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DHC-4A Caribou

Light Tactical Transport / STOL

Royal Australian Air Force

No 38 Squadron
Tactical Transport Wing
Richmond Air Base,
New South Wales
1987 Camouflage Trials

This model added to on March 15, 2001
The Caribou is a short takeoff and landing (STOL) utility transport built by de Havilland Aircraft of Canada,Ltd. It's primarily use is tactical airlift missions in forward battle areas where only short, unimproved airstrips are available.
It can carry 26 fully equipped paratroops or more than three tons of equipment. The Caribou's STOL capability made it particularly suitable for delivering troops, supplies, and equipment to isolated outposts in Vietnam.
The Royal Australian Air Force took delivery of it's first DHC-4 Caribou (US Army designated C-7) on the 25th of February 1964. The Caribou would replace the RAAFs aging Douglas C-47 Dakotas.
A total of 33 Caribous were eventually delivered to the RAAF, and saw immediate action in Vietnam at Vung Tau with No 35 squadron. "Wallaby Airlines" carried some 600,000 passengers, lost three of its 13 aircraft in combat and had another 4 damaged.
On May 30, 1991 the Minister of Defence announced the Caribou fleet would be reduced from 21 to 14 aircraft, and A4-164 was the first withdrawn from service in November 1992.
The Caribou has been used by the RAAF for flare dropping missions, medical evacuation, SAR and paratroop training exercises, in addition to it's main task of airlifting of troops, civilians, supplies, ammunition, mail and food.
Caribou A4-208 of No. 38 Squadron RAAF was painted in this scheme for camouflage trials during the mid 1980s. It was the only aircraft to carry this scheme.
  The two 1450hp. Pratt & Whitney R-2000 Twin Wasp radials make the Caribou capable of a maximum speed of 216mph (348km/h) at 6,500ft. with an normal cruise speed of 182mph (293km/h).
The Caribou has a range of 1,307 miles (2100km) with maximum fuel and cargo.
This HobbyCraft kit needs help in a few areas, but overall it builds up into a nice looking Caribou.
To see Construction Photos Click Here

A4-208 History
A4-208 was delivered to the RAAF in 1964.

Flew in combat in Vietnam from 1965 - 1972.

Used for Camouflage Trials in 1987.

Withdrawn from service in 1992 (believed) and used for spare parts at Oakey Army Base.

Airlifted to Moreton Bay, Brisbane to be used as an artificial reef.

Will be looked after by Amberley scuba club.

Kit: Hobbycraft  HC1343

Scale: 1/72 
I purchased this kit at Hobby Lobby during a 33% off sale (final price was around $24.00). At the time I thought the price was a little high but have since seen the same kit for as high as $40.00 (US). This is not a bad kit at all, but overpriced for sure. However since HobbyCraft has virtually the only Caribou on the market, they can demand whatever they want I guess.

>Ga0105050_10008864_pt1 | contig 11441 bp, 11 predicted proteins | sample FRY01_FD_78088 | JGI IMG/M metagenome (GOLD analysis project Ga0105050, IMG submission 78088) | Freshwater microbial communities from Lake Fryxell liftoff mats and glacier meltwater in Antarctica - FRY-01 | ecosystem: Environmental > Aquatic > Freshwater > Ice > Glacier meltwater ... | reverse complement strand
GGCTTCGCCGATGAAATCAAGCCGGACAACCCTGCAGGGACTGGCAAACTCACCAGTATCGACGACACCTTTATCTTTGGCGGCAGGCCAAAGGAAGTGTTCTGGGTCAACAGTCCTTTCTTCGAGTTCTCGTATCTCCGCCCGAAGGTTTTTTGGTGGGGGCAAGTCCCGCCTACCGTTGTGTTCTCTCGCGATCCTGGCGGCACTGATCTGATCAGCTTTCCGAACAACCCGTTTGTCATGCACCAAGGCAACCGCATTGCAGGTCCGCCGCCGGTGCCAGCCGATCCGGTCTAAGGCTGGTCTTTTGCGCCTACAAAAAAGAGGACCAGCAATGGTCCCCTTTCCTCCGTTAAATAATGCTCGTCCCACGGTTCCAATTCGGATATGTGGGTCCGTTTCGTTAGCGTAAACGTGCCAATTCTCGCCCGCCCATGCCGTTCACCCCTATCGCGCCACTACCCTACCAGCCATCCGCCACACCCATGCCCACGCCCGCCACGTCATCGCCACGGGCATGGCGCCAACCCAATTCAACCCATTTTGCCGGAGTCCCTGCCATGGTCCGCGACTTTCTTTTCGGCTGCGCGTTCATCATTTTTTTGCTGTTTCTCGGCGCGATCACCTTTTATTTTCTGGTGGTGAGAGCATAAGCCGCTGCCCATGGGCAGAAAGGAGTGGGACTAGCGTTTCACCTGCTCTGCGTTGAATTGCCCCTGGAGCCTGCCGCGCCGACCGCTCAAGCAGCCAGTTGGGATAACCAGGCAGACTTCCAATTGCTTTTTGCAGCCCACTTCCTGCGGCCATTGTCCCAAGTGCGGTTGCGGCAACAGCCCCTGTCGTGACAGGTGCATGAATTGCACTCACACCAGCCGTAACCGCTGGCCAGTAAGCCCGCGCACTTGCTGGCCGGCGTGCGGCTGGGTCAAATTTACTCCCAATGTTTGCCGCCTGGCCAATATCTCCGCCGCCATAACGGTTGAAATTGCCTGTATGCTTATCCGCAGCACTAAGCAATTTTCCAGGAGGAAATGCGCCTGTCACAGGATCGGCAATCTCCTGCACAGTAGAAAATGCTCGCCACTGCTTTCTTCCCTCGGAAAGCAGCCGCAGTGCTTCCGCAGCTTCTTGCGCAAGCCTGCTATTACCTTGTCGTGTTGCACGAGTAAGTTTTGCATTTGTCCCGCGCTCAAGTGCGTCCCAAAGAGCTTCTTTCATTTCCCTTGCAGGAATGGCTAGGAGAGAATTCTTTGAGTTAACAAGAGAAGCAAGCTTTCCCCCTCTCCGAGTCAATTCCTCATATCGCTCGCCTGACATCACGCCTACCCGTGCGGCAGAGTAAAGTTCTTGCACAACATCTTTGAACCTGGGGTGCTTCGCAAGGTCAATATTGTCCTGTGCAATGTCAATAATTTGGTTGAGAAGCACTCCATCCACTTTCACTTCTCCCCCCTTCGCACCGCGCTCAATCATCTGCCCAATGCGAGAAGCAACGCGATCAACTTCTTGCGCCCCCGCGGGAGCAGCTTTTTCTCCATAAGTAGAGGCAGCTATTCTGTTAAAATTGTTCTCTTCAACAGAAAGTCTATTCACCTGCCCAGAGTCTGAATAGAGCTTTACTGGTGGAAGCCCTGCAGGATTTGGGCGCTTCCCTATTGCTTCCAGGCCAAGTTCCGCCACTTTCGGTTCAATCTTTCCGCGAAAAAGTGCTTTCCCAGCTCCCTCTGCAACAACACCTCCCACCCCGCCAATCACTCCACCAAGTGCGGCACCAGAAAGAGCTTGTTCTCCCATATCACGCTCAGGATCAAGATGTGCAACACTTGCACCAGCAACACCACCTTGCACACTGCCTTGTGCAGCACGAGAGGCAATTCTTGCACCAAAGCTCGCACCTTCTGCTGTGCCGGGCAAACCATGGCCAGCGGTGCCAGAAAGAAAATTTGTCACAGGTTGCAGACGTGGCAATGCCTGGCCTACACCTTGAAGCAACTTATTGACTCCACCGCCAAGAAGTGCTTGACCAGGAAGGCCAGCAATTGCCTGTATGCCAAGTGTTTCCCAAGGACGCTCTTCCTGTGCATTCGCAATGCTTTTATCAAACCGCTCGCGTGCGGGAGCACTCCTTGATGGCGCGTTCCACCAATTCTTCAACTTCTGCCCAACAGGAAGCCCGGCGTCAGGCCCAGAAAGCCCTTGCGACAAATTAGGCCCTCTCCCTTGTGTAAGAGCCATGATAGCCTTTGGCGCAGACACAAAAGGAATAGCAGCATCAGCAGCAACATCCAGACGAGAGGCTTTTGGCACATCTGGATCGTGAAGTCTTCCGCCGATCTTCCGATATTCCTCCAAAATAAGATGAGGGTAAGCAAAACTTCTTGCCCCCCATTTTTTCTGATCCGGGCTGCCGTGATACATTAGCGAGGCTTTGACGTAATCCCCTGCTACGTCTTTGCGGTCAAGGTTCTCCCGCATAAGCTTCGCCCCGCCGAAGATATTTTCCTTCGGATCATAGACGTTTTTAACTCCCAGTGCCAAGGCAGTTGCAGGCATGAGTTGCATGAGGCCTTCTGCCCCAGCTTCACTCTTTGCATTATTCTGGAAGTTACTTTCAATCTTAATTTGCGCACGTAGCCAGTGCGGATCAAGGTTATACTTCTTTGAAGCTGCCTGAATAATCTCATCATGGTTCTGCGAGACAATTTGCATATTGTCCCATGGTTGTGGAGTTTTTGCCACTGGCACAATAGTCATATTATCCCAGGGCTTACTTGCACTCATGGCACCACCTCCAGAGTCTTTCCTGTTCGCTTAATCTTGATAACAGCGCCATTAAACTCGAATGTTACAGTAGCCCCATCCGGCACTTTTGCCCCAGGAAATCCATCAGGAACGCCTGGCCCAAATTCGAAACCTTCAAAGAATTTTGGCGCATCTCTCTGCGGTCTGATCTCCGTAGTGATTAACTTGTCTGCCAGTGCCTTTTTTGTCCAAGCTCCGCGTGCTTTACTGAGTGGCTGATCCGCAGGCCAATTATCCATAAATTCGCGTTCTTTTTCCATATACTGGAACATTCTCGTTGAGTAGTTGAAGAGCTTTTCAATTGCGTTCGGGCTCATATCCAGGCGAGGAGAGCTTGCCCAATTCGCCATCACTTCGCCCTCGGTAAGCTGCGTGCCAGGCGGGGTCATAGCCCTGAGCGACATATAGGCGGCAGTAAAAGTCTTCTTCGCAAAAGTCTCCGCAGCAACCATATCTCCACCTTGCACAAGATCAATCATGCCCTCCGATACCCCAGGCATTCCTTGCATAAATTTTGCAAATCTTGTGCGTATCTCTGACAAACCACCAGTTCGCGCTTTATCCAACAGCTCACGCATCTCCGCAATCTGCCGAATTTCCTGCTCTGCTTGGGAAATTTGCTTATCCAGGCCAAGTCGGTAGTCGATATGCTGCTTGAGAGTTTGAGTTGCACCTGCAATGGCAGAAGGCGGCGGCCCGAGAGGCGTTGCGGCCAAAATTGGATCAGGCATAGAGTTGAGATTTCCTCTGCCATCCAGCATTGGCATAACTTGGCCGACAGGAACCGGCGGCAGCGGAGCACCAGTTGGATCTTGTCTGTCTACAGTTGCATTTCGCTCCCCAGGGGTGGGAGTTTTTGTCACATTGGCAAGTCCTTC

The kit provides markings for four different Caribous: a U.S. Army C-7 of the 61st Aviation Co. 1964 nicknamed "Gizmotch", a South Vietnamese Air Force Caribou C-7 of the 427th Tran. Sqn. 1973 or the first Royal Australian DHC-4 to arrive in Vietnam (A4-173) or the last to leave (A4-179).

Also provided are wingwalk stripes, prop warnings and cargo netting decal for the cargo bay windows.
My custom decals were created in Adobe Illustrator and printed to negative film. The negatives were sent to a company that creates Matro dry transfers. These are rub down transfers that worked quite well for this project. They ended up costing me about $30 (US) when all said and done.
After Market Parts Used: None.
The Kit :
The kit is molded in light gray, around 70 parts depending on which version you build. All parts are flash free and molded with fine recessed panel lines. The fit is good overall with only a few trouble spots at the engine cowlings and the optional radome.

The shape of the kit is correct with the exception of the prominent steep downslope nose. The kit's nose is too shallow (see notes below on how to resolve).

The cockpit details are sparse, inaccurate and very noticeable due to the large open layout of the Caribou. Detailers will want to scratch build most of this area.

The glass parts are very clear and reasonably thin although the canopy doesn't represent the port side roof hatch, and the cargo windows aren't deep enough to fit flush with the outside of the fuselage. (see notes below)

The cargo doors are molded in the closed position and no cargo interior is provided.

This kit is very tail heavy and will need to be heavily weighted in the nose and probably also in the cargo area forward of the maingear.
Interior - I extended the rear bulkhead and cut out the cockpit floor. I relocated the pilot's seats forward and added a new drop down floor aft of the seats. I used sheet stryrene to fabricate the roof access ladder, radio equipment, and other missing details. The pilots seats were detailed to include support framing, headrests, harnesses and cushions.

Glass - I decided to ignore the missing roof hatch problem as it would have been tricky to fix. The fuselage is too thick to allow the cargo window glass to align flush with the outside of the aircraft. I had to trim away each window from it's supporting plastic so it could be pushed deeper into the window openings.

- The nose was reshaped by adding several layers of sheet styrene and filled with Tamiya putty (see my construction page). Stall strips and nacelle-mounted pitot tubes were made from scrap styrene. Stretched sprue was used for antennae and brake runs. Metallic sequins and cheap gems were used to make lights.

Squadron/Signal Publications "C-7 Caribou in action" Aircraft No 132.

Wayne (Kahuna) Buser's Caribou Tribute.
Special thanks to Wayne Buser and Paul Cronin for critical information and photos.

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